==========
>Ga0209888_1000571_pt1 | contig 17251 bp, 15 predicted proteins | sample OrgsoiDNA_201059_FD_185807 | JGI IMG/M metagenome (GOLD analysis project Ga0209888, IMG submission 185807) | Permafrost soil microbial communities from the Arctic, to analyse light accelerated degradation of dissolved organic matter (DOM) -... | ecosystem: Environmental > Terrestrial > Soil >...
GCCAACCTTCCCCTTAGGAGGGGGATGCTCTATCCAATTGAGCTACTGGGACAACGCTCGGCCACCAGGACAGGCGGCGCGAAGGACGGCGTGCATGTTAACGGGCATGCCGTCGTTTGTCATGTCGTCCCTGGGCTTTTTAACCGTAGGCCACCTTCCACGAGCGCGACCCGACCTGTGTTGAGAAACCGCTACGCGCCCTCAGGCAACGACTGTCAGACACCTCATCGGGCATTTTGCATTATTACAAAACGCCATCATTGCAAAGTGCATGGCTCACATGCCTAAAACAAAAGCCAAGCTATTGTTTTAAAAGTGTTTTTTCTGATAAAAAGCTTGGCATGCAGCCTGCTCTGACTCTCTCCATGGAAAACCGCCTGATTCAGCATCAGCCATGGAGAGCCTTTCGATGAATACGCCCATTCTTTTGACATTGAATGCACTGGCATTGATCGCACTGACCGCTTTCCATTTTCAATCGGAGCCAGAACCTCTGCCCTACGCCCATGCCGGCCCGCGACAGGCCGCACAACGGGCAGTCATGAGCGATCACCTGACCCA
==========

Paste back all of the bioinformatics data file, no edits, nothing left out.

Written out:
>Ga0209888_1000571_pt1 | contig 17251 bp, 15 predicted proteins | sample OrgsoiDNA_201059_FD_185807 | JGI IMG/M metagenome (GOLD analysis project Ga0209888, IMG submission 185807) | Permafrost soil microbial communities from the Arctic, to analyse light accelerated degradation of dissolved organic matter (DOM) -... | ecosystem: Environmental > Terrestrial > Soil >...
GCCAACCTTCCCCTTAGGAGGGGGATGCTCTATCCAATTGAGCTACTGGGACAACGCTCGGCCACCAGGACAGGCGGCGCGAAGGACGGCGTGCATGTTAACGGGCATGCCGTCGTTTGTCATGTCGTCCCTGGGCTTTTTAACCGTAGGCCACCTTCCACGAGCGCGACCCGACCTGTGTTGAGAAACCGCTACGCGCCCTCAGGCAACGACTGTCAGACACCTCATCGGGCATTTTGCATTATTACAAAACGCCATCATTGCAAAGTGCATGGCTCACATGCCTAAAACAAAAGCCAAGCTATTGTTTTAAAAGTGTTTTTTCTGATAAAAAGCTTGGCATGCAGCCTGCTCTGACTCTCTCCATGGAAAACCGCCTGATTCAGCATCAGCCATGGAGAGCCTTTCGATGAATACGCCCATTCTTTTGACATTGAATGCACTGGCATTGATCGCACTGACCGCTTTCCATTTTCAATCGGAGCCAGAACCTCTGCCCTACGCCCATGCCGGCCCGCGACAGGCCGCACAACGGGCAGTCATGAGCGATCACCTGACCCA